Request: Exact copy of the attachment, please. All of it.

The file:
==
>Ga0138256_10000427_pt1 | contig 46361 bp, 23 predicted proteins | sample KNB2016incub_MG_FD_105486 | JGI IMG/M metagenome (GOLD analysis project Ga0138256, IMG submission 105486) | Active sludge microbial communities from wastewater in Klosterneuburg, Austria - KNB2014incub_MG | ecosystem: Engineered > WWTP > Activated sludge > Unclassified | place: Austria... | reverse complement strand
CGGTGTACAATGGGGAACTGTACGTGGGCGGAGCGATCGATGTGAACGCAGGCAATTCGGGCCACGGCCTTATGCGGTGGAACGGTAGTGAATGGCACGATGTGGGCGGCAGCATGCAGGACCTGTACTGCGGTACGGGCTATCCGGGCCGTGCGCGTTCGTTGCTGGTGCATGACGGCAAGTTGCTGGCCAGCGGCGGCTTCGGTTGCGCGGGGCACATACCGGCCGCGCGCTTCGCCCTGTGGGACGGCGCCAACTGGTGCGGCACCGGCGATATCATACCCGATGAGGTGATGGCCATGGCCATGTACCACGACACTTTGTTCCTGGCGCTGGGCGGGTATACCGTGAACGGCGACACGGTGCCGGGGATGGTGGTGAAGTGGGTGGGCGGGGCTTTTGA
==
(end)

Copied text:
>Ga0138256_10000427_pt1 | contig 46361 bp, 23 predicted proteins | sample KNB2016incub_MG_FD_105486 | JGI IMG/M metagenome (GOLD analysis project Ga0138256, IMG submission 105486) | Active sludge microbial communities from wastewater in Klosterneuburg, Austria - KNB2014incub_MG | ecosystem: Engineered > WWTP > Activated sludge > Unclassified | place: Austria... | reverse complement strand
CGGTGTACAATGGGGAACTGTACGTGGGCGGAGCGATCGATGTGAACGCAGGCAATTCGGGCCACGGCCTTATGCGGTGGAACGGTAGTGAATGGCACGATGTGGGCGGCAGCATGCAGGACCTGTACTGCGGTACGGGCTATCCGGGCCGTGCGCGTTCGTTGCTGGTGCATGACGGCAAGTTGCTGGCCAGCGGCGGCTTCGGTTGCGCGGGGCACATACCGGCCGCGCGCTTCGCCCTGTGGGACGGCGCCAACTGGTGCGGCACCGGCGATATCATACCCGATGAGGTGATGGCCATGGCCATGTACCACGACACTTTGTTCCTGGCGCTGGGCGGGTATACCGTGAACGGCGACACGGTGCCGGGGATGGTGGTGAAGTGGGTGGGCGGGGCTTTTGA